Garmin’s Fenix 5 series is known for its “won’t-quit” design that’ll endure even the most rugged backcountry adventures. So it is not surprising to see this same winning formula in the company’s newly announced Fenix 6 series of multisport GPS watches. The Fenix 6 series is more than just a clone of the Fenix 5. It’s equally as rugged but more refined than its predecessor with larger displays, longer battery life, and a new PacePro guidance feature that compensates for elevation. One of the most significant additions to the lineup is the flagship Fenix 6X Pro Solar which includes solar technology that allows you to charge without connecting to a power source.
The first thing you notice about the Fenix 6 series is its small bezel and brilliant sunlight-readable display that is up to 36% larger than previous Fenix models. Though it has a bigger screen, the Fenix 6 is 10 to 15% slimmer than the existing Fenix 5 series. With a choice of either a silicone band or a new nylon band, the 6 series has a comfortable fit that’ll make you forget you are wearing a rugged, multisport, adventure watch.
For those who struggle with battery life, the new Fenix 6 series has a customizable Power Manager feature which allows you to control the various settings that influence battery life. Users can view their predicted battery life and then adjust the battery modes to extend the life of the watch on the fly. If you need the maximum amount of battery life possible, Garmin’s Fenix 6X Pro Solar has a solar-charging glass lens that harvests the sun’s energy to give your battery a boost when you need it the most.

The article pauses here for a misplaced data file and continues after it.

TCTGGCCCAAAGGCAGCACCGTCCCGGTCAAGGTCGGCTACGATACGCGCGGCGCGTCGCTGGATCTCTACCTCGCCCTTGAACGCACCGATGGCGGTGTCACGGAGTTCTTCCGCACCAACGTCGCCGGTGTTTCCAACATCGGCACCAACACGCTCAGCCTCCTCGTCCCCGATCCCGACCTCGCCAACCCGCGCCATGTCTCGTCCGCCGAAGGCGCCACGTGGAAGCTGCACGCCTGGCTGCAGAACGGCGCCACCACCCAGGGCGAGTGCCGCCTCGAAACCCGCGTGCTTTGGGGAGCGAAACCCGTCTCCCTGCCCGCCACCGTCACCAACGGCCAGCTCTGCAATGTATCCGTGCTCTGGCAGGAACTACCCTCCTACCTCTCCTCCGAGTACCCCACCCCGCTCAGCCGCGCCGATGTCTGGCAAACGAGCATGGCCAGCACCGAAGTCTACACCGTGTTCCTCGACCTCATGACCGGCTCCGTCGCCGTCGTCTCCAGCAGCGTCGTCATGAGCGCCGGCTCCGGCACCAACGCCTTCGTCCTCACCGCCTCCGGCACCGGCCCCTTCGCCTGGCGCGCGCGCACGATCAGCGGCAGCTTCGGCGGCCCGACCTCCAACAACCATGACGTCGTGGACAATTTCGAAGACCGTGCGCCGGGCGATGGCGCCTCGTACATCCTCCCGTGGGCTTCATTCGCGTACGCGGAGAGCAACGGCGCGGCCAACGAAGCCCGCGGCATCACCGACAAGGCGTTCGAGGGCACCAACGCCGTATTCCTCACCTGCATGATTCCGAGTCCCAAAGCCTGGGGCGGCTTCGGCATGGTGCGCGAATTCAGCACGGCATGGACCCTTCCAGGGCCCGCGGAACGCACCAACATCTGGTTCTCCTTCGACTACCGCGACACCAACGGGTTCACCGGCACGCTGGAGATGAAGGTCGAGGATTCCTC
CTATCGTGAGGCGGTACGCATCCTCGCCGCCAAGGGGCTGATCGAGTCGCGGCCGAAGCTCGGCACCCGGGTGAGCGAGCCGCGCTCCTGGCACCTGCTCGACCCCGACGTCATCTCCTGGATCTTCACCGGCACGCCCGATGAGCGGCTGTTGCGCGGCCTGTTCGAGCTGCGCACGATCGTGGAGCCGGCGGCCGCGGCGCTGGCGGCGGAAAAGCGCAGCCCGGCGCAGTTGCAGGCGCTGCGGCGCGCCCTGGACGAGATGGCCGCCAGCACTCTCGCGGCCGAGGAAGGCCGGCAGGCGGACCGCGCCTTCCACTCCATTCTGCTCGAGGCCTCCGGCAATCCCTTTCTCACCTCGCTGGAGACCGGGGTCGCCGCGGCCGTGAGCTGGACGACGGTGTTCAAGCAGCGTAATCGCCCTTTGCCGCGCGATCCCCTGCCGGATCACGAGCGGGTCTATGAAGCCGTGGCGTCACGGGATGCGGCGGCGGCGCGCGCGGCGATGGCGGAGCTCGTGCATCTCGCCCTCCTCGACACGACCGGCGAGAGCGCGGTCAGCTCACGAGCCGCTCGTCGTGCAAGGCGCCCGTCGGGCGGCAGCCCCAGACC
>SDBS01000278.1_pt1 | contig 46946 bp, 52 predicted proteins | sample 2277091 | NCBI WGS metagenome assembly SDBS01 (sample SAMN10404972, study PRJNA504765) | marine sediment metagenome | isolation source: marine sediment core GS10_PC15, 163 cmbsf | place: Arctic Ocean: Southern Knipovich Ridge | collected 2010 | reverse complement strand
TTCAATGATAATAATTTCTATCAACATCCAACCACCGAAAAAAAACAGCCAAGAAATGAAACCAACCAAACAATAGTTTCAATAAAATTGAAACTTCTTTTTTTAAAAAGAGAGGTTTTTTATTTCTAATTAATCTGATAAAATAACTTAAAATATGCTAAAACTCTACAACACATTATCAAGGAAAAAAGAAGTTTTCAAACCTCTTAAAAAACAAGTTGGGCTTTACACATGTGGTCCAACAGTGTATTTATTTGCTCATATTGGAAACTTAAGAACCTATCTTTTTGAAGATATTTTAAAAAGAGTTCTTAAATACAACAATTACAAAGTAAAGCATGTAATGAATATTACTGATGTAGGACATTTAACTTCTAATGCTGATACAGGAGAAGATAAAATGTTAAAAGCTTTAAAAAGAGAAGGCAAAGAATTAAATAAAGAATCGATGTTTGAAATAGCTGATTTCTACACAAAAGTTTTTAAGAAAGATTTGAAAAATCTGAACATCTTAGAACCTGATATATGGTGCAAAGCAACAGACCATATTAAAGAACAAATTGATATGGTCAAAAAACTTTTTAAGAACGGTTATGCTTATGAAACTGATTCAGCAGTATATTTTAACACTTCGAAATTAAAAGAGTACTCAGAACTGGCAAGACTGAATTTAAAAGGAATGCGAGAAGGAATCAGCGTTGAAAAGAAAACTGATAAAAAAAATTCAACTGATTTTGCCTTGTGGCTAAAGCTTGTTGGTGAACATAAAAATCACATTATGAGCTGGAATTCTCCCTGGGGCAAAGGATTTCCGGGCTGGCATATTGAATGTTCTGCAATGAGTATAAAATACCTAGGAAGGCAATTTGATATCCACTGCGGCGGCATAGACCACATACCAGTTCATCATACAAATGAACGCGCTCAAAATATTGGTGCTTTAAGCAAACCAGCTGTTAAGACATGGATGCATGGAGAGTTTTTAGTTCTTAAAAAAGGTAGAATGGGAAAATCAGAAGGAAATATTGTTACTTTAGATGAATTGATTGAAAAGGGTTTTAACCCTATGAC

Most people who choose a Fenix watch for their mountain adventures will appreciate the new PacePro feature that takes into account the elevation of a course when determining their target pace and split times. It’s a smart version of pace bands used by marathon and long-distance runners. Runners can view their split times, their target split pace and how far they are ahead or behind their pace. There’s also an improved VO2 Max metric that adjusts for heat and altitude and a recovery advisor that helps balance your workout time with your rest time.
Fenix watches are known for their outstanding topographic maps, and now these maps have been expanded to include more than 2,000 ski resorts and 41,000 golf courses worldwide. The ski maps not only show the runs on each mountain, but they also include the run names and difficulty ratings. These details decrease the chance you’ll accidentally end up on Corbet’s Coulior when you wanted the bunny slope.
As it has done in the past, Garmin’s new Fenix 6 series is available in a variety of configurations and price points to accommodate a wide range of outdoor enthusiasts. The Fenix 6 and 6S are the base models, which drop music, maps, and Wi-Fi in exchange for a low starting price tag of $599. The $699-plus Pro models are the next step up and offer music, maps, and Wi-Fi on top of a solid user interface and slim, but durable design. The flagship is the $999 Fenix 6X Pro Solar which is the only model to include solar charging.
- Garmin Fenix 6S Pro Review: Small watch, big deal
- Garmin Instinct review: A budget smartwatch for adventurers
- WatchOS 6: All the new features in Apple’s latest Apple Watch operating system
- Coros Apex is light in weight, long on battery life, but misses on features
- Coros Apex Pro is a long-lasting watch for hikers and climbers